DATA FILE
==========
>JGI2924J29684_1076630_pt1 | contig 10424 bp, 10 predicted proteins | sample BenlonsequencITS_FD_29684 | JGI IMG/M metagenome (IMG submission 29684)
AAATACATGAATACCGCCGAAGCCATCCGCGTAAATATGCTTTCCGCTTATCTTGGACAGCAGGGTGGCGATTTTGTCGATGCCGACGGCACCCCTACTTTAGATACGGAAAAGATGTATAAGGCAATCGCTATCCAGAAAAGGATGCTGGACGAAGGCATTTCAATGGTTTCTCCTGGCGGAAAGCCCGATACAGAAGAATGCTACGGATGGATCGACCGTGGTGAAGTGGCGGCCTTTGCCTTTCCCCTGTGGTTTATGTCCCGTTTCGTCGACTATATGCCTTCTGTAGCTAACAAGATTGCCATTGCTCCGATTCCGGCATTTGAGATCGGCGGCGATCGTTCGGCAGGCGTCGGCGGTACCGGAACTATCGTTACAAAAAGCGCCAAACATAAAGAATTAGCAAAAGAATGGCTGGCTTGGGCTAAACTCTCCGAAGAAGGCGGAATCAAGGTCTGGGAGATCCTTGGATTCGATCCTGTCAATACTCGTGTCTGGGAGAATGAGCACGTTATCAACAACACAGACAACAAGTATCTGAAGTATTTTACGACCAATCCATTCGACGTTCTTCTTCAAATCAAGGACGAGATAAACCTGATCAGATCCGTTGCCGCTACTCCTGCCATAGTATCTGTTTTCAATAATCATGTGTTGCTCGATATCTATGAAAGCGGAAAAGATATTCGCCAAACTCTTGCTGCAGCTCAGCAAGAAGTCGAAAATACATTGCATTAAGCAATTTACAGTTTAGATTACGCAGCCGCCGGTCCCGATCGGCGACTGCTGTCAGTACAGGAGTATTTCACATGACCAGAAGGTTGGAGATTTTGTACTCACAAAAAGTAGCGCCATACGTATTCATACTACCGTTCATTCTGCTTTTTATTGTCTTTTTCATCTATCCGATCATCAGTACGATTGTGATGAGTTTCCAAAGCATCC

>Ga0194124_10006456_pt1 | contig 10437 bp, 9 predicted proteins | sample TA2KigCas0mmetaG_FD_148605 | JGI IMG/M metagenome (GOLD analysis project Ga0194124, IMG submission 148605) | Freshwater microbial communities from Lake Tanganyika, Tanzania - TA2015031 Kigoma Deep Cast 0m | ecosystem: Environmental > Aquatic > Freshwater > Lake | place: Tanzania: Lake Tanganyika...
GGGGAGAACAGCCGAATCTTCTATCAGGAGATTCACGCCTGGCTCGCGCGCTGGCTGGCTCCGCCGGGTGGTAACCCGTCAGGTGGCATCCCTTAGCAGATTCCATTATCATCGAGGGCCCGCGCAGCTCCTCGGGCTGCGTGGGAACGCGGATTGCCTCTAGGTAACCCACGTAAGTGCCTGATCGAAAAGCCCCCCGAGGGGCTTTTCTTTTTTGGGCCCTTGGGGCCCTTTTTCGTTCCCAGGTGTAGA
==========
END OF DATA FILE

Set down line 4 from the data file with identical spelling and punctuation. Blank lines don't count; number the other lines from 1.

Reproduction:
GGGGAGAACAGCCGAATCTTCTATCAGGAGATTCACGCCTGGCTCGCGCGCTGGCTGGCTCCGCCGGGTGGTAACCCGTCAGGTGGCATCCCTTAGCAGATTCCATTATCATCGAGGGCCCGCGCAGCTCCTCGGGCTGCGTGGGAACGCGGATTGCCTCTAGGTAACCCACGTAAGTGCCTGATCGAAAAGCCCCCCGAGGGGCTTTTCTTTTTTGGGCCCTTGGGGCCCTTTTTCGTTCCCAGGTGTAGA